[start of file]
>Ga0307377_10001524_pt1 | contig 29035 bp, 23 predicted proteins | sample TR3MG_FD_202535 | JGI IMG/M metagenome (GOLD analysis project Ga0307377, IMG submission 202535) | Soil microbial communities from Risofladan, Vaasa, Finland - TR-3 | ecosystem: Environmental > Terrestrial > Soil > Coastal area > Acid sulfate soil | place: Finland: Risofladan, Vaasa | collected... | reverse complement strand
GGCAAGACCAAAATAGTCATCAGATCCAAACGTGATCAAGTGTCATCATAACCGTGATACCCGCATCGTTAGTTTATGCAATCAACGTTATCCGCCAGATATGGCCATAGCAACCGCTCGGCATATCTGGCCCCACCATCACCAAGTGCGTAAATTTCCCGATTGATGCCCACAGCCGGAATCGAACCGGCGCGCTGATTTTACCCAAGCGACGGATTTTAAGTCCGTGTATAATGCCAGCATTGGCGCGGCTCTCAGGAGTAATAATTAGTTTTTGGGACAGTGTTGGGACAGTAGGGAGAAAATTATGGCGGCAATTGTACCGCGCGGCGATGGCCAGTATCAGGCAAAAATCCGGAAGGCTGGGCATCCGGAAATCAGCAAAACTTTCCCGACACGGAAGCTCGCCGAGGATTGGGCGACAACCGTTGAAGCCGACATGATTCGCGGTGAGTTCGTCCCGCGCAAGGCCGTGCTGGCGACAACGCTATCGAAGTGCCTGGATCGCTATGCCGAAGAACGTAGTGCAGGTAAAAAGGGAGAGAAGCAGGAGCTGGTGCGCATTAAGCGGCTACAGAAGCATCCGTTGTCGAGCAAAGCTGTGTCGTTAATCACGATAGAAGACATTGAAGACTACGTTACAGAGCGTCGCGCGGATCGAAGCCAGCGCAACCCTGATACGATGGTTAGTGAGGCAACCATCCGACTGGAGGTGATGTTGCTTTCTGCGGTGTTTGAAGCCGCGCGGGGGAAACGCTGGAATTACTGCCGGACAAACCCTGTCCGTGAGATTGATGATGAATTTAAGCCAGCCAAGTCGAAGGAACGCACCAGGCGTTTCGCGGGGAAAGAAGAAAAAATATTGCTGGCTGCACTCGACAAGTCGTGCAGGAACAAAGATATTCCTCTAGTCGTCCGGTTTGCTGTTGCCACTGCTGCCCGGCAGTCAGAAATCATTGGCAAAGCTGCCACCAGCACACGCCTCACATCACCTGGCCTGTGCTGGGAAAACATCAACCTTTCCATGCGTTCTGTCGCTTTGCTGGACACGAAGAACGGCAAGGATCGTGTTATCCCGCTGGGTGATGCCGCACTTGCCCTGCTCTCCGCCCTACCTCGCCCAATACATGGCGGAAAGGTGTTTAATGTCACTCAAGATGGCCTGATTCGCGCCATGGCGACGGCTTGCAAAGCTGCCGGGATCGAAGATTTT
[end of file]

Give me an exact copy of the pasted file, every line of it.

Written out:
>Ga0307377_10001524_pt1 | contig 29035 bp, 23 predicted proteins | sample TR3MG_FD_202535 | JGI IMG/M metagenome (GOLD analysis project Ga0307377, IMG submission 202535) | Soil microbial communities from Risofladan, Vaasa, Finland - TR-3 | ecosystem: Environmental > Terrestrial > Soil > Coastal area > Acid sulfate soil | place: Finland: Risofladan, Vaasa | collected... | reverse complement strand
GGCAAGACCAAAATAGTCATCAGATCCAAACGTGATCAAGTGTCATCATAACCGTGATACCCGCATCGTTAGTTTATGCAATCAACGTTATCCGCCAGATATGGCCATAGCAACCGCTCGGCATATCTGGCCCCACCATCACCAAGTGCGTAAATTTCCCGATTGATGCCCACAGCCGGAATCGAACCGGCGCGCTGATTTTACCCAAGCGACGGATTTTAAGTCCGTGTATAATGCCAGCATTGGCGCGGCTCTCAGGAGTAATAATTAGTTTTTGGGACAGTGTTGGGACAGTAGGGAGAAAATTATGGCGGCAATTGTACCGCGCGGCGATGGCCAGTATCAGGCAAAAATCCGGAAGGCTGGGCATCCGGAAATCAGCAAAACTTTCCCGACACGGAAGCTCGCCGAGGATTGGGCGACAACCGTTGAAGCCGACATGATTCGCGGTGAGTTCGTCCCGCGCAAGGCCGTGCTGGCGACAACGCTATCGAAGTGCCTGGATCGCTATGCCGAAGAACGTAGTGCAGGTAAAAAGGGAGAGAAGCAGGAGCTGGTGCGCATTAAGCGGCTACAGAAGCATCCGTTGTCGAGCAAAGCTGTGTCGTTAATCACGATAGAAGACATTGAAGACTACGTTACAGAGCGTCGCGCGGATCGAAGCCAGCGCAACCCTGATACGATGGTTAGTGAGGCAACCATCCGACTGGAGGTGATGTTGCTTTCTGCGGTGTTTGAAGCCGCGCGGGGGAAACGCTGGAATTACTGCCGGACAAACCCTGTCCGTGAGATTGATGATGAATTTAAGCCAGCCAAGTCGAAGGAACGCACCAGGCGTTTCGCGGGGAAAGAAGAAAAAATATTGCTGGCTGCACTCGACAAGTCGTGCAGGAACAAAGATATTCCTCTAGTCGTCCGGTTTGCTGTTGCCACTGCTGCCCGGCAGTCAGAAATCATTGGCAAAGCTGCCACCAGCACACGCCTCACATCACCTGGCCTGTGCTGGGAAAACATCAACCTTTCCATGCGTTCTGTCGCTTTGCTGGACACGAAGAACGGCAAGGATCGTGTTATCCCGCTGGGTGATGCCGCACTTGCCCTGCTCTCCGCCCTACCTCGCCCAATACATGGCGGAAAGGTGTTTAATGTCACTCAAGATGGCCTGATTCGCGCCATGGCGACGGCTTGCAAAGCTGCCGGGATCGAAGATTTT